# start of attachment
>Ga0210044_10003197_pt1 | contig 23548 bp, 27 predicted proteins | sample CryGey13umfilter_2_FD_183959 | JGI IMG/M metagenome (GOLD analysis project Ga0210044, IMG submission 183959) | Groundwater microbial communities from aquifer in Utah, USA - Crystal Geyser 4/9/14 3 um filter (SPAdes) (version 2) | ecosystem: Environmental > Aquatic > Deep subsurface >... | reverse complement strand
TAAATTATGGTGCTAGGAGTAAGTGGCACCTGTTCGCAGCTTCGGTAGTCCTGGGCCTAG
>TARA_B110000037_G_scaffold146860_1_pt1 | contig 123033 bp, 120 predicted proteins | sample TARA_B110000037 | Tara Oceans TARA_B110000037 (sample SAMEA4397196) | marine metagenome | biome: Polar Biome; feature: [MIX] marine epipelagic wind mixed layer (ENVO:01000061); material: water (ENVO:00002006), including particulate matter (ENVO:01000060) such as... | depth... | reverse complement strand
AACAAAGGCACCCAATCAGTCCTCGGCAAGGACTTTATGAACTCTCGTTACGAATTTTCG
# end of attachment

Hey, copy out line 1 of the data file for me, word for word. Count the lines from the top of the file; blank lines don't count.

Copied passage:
>Ga0210044_10003197_pt1 | contig 23548 bp, 27 predicted proteins | sample CryGey13umfilter_2_FD_183959 | JGI IMG/M metagenome (GOLD analysis project Ga0210044, IMG submission 183959) | Groundwater microbial communities from aquifer in Utah, USA - Crystal Geyser 4/9/14 3 um filter (SPAdes) (version 2) | ecosystem: Environmental > Aquatic > Deep subsurface >... | reverse complement strand